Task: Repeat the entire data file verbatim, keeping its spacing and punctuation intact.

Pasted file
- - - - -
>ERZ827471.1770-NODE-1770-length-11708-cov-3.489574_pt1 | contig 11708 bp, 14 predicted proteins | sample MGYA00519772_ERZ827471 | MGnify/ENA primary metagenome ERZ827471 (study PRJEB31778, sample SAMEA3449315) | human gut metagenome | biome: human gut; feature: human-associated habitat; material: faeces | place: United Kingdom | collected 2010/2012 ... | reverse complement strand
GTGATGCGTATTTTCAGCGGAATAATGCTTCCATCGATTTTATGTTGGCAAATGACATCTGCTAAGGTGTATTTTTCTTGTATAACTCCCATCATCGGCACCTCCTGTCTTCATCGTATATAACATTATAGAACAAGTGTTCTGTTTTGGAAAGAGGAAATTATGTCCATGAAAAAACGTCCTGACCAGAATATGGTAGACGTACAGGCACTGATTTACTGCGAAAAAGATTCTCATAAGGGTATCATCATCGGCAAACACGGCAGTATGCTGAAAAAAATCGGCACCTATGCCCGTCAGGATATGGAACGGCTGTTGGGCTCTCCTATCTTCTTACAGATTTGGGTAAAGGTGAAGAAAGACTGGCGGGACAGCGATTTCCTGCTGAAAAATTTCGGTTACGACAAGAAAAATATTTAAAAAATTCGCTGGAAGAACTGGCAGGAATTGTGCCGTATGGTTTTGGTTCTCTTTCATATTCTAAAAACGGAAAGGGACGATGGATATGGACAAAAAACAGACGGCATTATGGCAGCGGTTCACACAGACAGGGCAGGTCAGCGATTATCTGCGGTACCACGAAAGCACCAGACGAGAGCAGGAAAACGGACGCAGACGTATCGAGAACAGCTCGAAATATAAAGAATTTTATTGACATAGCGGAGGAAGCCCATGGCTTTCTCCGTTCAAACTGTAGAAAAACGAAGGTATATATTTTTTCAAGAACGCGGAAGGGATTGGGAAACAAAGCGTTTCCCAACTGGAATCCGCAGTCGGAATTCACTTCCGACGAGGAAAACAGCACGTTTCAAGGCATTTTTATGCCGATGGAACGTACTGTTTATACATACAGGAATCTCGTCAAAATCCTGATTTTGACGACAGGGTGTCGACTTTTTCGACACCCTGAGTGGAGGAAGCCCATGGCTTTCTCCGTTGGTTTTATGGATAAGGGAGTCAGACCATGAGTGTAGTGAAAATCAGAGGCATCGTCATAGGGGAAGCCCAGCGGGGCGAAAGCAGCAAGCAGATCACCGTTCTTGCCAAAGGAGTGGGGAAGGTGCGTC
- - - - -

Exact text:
>ERZ827471.1770-NODE-1770-length-11708-cov-3.489574_pt1 | contig 11708 bp, 14 predicted proteins | sample MGYA00519772_ERZ827471 | MGnify/ENA primary metagenome ERZ827471 (study PRJEB31778, sample SAMEA3449315) | human gut metagenome | biome: human gut; feature: human-associated habitat; material: faeces | place: United Kingdom | collected 2010/2012 ... | reverse complement strand
GTGATGCGTATTTTCAGCGGAATAATGCTTCCATCGATTTTATGTTGGCAAATGACATCTGCTAAGGTGTATTTTTCTTGTATAACTCCCATCATCGGCACCTCCTGTCTTCATCGTATATAACATTATAGAACAAGTGTTCTGTTTTGGAAAGAGGAAATTATGTCCATGAAAAAACGTCCTGACCAGAATATGGTAGACGTACAGGCACTGATTTACTGCGAAAAAGATTCTCATAAGGGTATCATCATCGGCAAACACGGCAGTATGCTGAAAAAAATCGGCACCTATGCCCGTCAGGATATGGAACGGCTGTTGGGCTCTCCTATCTTCTTACAGATTTGGGTAAAGGTGAAGAAAGACTGGCGGGACAGCGATTTCCTGCTGAAAAATTTCGGTTACGACAAGAAAAATATTTAAAAAATTCGCTGGAAGAACTGGCAGGAATTGTGCCGTATGGTTTTGGTTCTCTTTCATATTCTAAAAACGGAAAGGGACGATGGATATGGACAAAAAACAGACGGCATTATGGCAGCGGTTCACACAGACAGGGCAGGTCAGCGATTATCTGCGGTACCACGAAAGCACCAGACGAGAGCAGGAAAACGGACGCAGACGTATCGAGAACAGCTCGAAATATAAAGAATTTTATTGACATAGCGGAGGAAGCCCATGGCTTTCTCCGTTCAAACTGTAGAAAAACGAAGGTATATATTTTTTCAAGAACGCGGAAGGGATTGGGAAACAAAGCGTTTCCCAACTGGAATCCGCAGTCGGAATTCACTTCCGACGAGGAAAACAGCACGTTTCAAGGCATTTTTATGCCGATGGAACGTACTGTTTATACATACAGGAATCTCGTCAAAATCCTGATTTTGACGACAGGGTGTCGACTTTTTCGACACCCTGAGTGGAGGAAGCCCATGGCTTTCTCCGTTGGTTTTATGGATAAGGGAGTCAGACCATGAGTGTAGTGAAAATCAGAGGCATCGTCATAGGGGAAGCCCAGCGGGGCGAAAGCAGCAAGCAGATCACCGTTCTTGCCAAAGGAGTGGGGAAGGTGCGTC